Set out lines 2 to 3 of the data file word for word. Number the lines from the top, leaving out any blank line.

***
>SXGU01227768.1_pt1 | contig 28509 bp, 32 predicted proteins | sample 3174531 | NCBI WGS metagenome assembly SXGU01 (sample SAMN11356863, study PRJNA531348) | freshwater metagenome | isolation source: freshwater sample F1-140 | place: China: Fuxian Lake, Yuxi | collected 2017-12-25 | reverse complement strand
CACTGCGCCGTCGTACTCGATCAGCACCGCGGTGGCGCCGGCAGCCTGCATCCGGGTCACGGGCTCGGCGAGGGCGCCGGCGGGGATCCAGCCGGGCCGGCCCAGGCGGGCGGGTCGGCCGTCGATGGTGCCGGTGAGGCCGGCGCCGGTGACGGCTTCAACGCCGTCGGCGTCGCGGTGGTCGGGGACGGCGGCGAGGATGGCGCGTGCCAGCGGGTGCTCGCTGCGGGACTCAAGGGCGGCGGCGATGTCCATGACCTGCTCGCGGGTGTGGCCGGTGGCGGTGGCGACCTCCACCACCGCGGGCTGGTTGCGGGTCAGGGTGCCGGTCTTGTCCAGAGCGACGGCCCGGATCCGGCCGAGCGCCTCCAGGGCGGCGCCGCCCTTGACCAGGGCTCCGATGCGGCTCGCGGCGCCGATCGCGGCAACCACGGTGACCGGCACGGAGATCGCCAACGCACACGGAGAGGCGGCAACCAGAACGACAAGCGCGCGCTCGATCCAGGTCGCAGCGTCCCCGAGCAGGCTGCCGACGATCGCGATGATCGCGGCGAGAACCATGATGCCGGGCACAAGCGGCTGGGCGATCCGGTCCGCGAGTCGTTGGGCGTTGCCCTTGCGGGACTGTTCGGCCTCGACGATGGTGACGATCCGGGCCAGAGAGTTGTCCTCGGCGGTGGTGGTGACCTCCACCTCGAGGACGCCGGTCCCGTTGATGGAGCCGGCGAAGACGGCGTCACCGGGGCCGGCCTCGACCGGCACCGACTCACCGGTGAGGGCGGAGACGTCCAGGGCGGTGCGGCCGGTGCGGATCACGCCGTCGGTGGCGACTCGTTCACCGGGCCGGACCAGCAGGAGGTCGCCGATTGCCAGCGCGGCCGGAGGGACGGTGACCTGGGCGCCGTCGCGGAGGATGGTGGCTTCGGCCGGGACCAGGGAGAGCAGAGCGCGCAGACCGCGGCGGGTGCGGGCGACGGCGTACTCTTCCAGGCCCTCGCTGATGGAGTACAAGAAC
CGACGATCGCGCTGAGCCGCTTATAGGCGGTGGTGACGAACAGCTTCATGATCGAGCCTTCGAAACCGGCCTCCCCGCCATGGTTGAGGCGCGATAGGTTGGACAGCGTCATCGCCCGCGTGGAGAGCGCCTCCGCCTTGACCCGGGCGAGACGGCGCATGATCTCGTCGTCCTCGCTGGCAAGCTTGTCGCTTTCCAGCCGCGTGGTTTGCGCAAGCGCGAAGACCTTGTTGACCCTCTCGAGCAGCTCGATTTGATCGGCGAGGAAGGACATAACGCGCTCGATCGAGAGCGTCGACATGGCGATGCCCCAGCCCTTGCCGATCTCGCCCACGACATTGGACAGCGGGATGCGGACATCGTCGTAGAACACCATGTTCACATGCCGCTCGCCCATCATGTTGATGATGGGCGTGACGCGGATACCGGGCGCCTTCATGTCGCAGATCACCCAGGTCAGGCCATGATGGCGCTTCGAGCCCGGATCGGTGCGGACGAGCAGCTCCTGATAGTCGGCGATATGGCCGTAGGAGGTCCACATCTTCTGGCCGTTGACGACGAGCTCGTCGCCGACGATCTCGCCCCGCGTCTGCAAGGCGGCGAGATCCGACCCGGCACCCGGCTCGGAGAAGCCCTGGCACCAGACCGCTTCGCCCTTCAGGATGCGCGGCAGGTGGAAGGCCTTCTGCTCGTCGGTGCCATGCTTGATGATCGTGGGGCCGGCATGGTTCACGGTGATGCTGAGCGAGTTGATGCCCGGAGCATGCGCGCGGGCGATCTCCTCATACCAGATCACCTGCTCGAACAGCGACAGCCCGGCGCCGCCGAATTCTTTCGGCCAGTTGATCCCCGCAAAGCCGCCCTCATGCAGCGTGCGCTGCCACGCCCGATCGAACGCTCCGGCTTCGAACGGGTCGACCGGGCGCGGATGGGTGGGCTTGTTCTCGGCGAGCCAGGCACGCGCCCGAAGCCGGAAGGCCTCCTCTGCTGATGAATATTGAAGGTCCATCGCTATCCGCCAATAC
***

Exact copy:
CACTGCGCCGTCGTACTCGATCAGCACCGCGGTGGCGCCGGCAGCCTGCATCCGGGTCACGGGCTCGGCGAGGGCGCCGGCGGGGATCCAGCCGGGCCGGCCCAGGCGGGCGGGTCGGCCGTCGATGGTGCCGGTGAGGCCGGCGCCGGTGACGGCTTCAACGCCGTCGGCGTCGCGGTGGTCGGGGACGGCGGCGAGGATGGCGCGTGCCAGCGGGTGCTCGCTGCGGGACTCAAGGGCGGCGGCGATGTCCATGACCTGCTCGCGGGTGTGGCCGGTGGCGGTGGCGACCTCCACCACCGCGGGCTGGTTGCGGGTCAGGGTGCCGGTCTTGTCCAGAGCGACGGCCCGGATCCGGCCGAGCGCCTCCAGGGCGGCGCCGCCCTTGACCAGGGCTCCGATGCGGCTCGCGGCGCCGATCGCGGCAACCACGGTGACCGGCACGGAGATCGCCAACGCACACGGAGAGGCGGCAACCAGAACGACAAGCGCGCGCTCGATCCAGGTCGCAGCGTCCCCGAGCAGGCTGCCGACGATCGCGATGATCGCGGCGAGAACCATGATGCCGGGCACAAGCGGCTGGGCGATCCGGTCCGCGAGTCGTTGGGCGTTGCCCTTGCGGGACTGTTCGGCCTCGACGATGGTGACGATCCGGGCCAGAGAGTTGTCCTCGGCGGTGGTGGTGACCTCCACCTCGAGGACGCCGGTCCCGTTGATGGAGCCGGCGAAGACGGCGTCACCGGGGCCGGCCTCGACCGGCACCGACTCACCGGTGAGGGCGGAGACGTCCAGGGCGGTGCGGCCGGTGCGGATCACGCCGTCGGTGGCGACTCGTTCACCGGGCCGGACCAGCAGGAGGTCGCCGATTGCCAGCGCGGCCGGAGGGACGGTGACCTGGGCGCCGTCGCGGAGGATGGTGGCTTCGGCCGGGACCAGGGAGAGCAGAGCGCGCAGACCGCGGCGGGTGCGGGCGACGGCGTACTCTTCCAGGCCCTCGCTGATGGAGTACAAGAAC
CGACGATCGCGCTGAGCCGCTTATAGGCGGTGGTGACGAACAGCTTCATGATCGAGCCTTCGAAACCGGCCTCCCCGCCATGGTTGAGGCGCGATAGGTTGGACAGCGTCATCGCCCGCGTGGAGAGCGCCTCCGCCTTGACCCGGGCGAGACGGCGCATGATCTCGTCGTCCTCGCTGGCAAGCTTGTCGCTTTCCAGCCGCGTGGTTTGCGCAAGCGCGAAGACCTTGTTGACCCTCTCGAGCAGCTCGATTTGATCGGCGAGGAAGGACATAACGCGCTCGATCGAGAGCGTCGACATGGCGATGCCCCAGCCCTTGCCGATCTCGCCCACGACATTGGACAGCGGGATGCGGACATCGTCGTAGAACACCATGTTCACATGCCGCTCGCCCATCATGTTGATGATGGGCGTGACGCGGATACCGGGCGCCTTCATGTCGCAGATCACCCAGGTCAGGCCATGATGGCGCTTCGAGCCCGGATCGGTGCGGACGAGCAGCTCCTGATAGTCGGCGATATGGCCGTAGGAGGTCCACATCTTCTGGCCGTTGACGACGAGCTCGTCGCCGACGATCTCGCCCCGCGTCTGCAAGGCGGCGAGATCCGACCCGGCACCCGGCTCGGAGAAGCCCTGGCACCAGACCGCTTCGCCCTTCAGGATGCGCGGCAGGTGGAAGGCCTTCTGCTCGTCGGTGCCATGCTTGATGATCGTGGGGCCGGCATGGTTCACGGTGATGCTGAGCGAGTTGATGCCCGGAGCATGCGCGCGGGCGATCTCCTCATACCAGATCACCTGCTCGAACAGCGACAGCCCGGCGCCGCCGAATTCTTTCGGCCAGTTGATCCCCGCAAAGCCGCCCTCATGCAGCGTGCGCTGCCACGCCCGATCGAACGCTCCGGCTTCGAACGGGTCGACCGGGCGCGGATGGGTGGGCTTGTTCTCGGCGAGCCAGGCACGCGCCCGAAGCCGGAAGGCCTCCTCTGCTGATGAATATTGAAGGTCCATCGCTATCCGCCAATAC